Working for Water


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Nowhere in South Africa have the principles of sustainability been more practically applied than in the government-initiated Working for Water programme (“WfW”).
WfW is based on the immense problem faced in South Africa with invasive alien plant species, which are thought to cover about 8% of the area of the country. They have a large detrimental effect on biodiversity and cause substantial losses to the water flowing out of effected drainage basins.

These invading alien plants are causing us to lose some 7% of the annual water flow in South Africa’s rivers each year – about 3 300 million cubic metres of water. (This excludes their severe impact upon ground water reserves.) We were to do nothing to redress the situation, then the plants would continue to invade at a rate of about 5% per year, doubling their impact every 15 years! (Minister Kader Asmal, 1998)

It is this effect on the country’s very limited water resource, that made the government commit to this being one of their largest public works programmes, having initiated 240 projects and employed 42,000 people.

The underlying principles of the WfW programme are the fundamental tenets of the definition of sustainable development used during the Garden Route Campaign. These are the inter-linking requirements of environmental protection, economic wealth creation and social upliftment. It is for this reason that my experience in the Campaign has been most valuable in my current involvement with the local WfW project and the Plettenberg Bay Water Conservation Campaign.

Environmental protection lies at the heart of WfW. By means of intensive eradication of a wide variety of invasive alien plants, the threat posed to the very high biodiversity of the country, especially in areas such as the Garden Route, is diminished. Further, of course, the water that would be consumed by the alien plants is saved and may be used for the growing needs of our population as well as a necessary reserve for the sustained functioning of our river ecosystems. The second pillar of WfW has been job creation. The task of cutting down and removing the alien trees and shrubs has been organised in such a way that it is labour intensive and that it is done by the destitute. As such, it has become a lifeline for many communities gripped by long-term unemployment and ensuing poverty. Thirdly, WfW makes concerted efforts at social development. It provides training programmes to those employed to cut trees, so that once the project ends they will have better employment chances. It also provides primary health care and education facilities to the communities involved.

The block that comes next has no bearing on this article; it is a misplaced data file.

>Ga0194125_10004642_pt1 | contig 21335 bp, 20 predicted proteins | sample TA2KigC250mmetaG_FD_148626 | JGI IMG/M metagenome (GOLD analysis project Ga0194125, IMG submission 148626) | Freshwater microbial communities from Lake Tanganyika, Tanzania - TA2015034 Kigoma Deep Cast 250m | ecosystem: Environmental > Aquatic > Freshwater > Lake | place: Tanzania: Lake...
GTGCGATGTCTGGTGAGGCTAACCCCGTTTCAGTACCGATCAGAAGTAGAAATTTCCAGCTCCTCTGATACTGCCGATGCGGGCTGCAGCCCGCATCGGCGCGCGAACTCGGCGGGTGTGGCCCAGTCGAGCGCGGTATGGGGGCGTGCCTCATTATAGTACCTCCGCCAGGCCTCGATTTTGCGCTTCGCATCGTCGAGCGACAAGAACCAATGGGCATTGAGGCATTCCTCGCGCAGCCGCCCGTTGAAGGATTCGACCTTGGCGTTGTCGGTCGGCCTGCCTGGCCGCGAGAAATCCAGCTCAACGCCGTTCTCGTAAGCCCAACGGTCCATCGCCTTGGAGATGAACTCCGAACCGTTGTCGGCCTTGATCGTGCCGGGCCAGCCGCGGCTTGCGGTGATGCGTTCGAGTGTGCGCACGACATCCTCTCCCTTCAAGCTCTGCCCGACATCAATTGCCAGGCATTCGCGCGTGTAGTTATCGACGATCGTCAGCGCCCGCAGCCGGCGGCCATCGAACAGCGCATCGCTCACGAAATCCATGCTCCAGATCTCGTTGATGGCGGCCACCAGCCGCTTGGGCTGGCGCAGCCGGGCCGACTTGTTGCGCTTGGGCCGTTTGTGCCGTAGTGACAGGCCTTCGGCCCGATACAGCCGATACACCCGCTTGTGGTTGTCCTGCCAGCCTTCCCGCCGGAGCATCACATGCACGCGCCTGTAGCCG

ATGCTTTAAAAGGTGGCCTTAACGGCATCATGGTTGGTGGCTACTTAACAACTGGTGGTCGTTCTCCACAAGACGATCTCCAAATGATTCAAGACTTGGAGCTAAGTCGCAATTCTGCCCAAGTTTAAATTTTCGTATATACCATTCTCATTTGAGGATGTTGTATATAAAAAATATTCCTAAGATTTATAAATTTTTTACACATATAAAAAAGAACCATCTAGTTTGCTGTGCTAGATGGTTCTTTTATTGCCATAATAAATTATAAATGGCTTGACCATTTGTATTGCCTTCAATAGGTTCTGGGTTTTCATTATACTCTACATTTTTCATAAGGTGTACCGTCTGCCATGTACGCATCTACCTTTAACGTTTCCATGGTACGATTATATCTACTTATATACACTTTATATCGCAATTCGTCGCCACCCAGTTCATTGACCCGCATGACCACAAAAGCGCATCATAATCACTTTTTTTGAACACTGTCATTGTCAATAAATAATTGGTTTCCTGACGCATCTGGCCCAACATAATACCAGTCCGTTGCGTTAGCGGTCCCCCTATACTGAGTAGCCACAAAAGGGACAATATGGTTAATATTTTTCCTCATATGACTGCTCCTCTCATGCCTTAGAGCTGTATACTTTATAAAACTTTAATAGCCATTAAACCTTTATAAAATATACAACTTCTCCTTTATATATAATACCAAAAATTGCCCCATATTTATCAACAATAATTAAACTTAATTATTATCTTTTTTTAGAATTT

It is clear that WfW represents a fundamentally important and innovative approach to public spending, with a wide variety of positive spin-offs. However, there have been a number of problems, related to mismanagement and social problems in the workers’ camps. It cannot be expected that a project of this size and ground breaking nature could have proceeded without hitches! Many of these problems also relate to the reasons that my experience gained with the Campaign has been of great importance for successful public relations work for WfW. It has also contributed to an appreciation of what is lacking in current WfW activities. This includes, significantly, an effective value-adding activity for the workers once the alien plants have been cut, such as fire wood selling, charcoal production, light furniture making. Such suggestions are being forwarded to the programme’s leader on an ongoing basis.

Jenny Lawrence

Children from local schools supporting Working for Water

Working for Water staff clearing alien vegetation

Art by a scholar supporting Working for Water

A Working for Water poster supplied to schools



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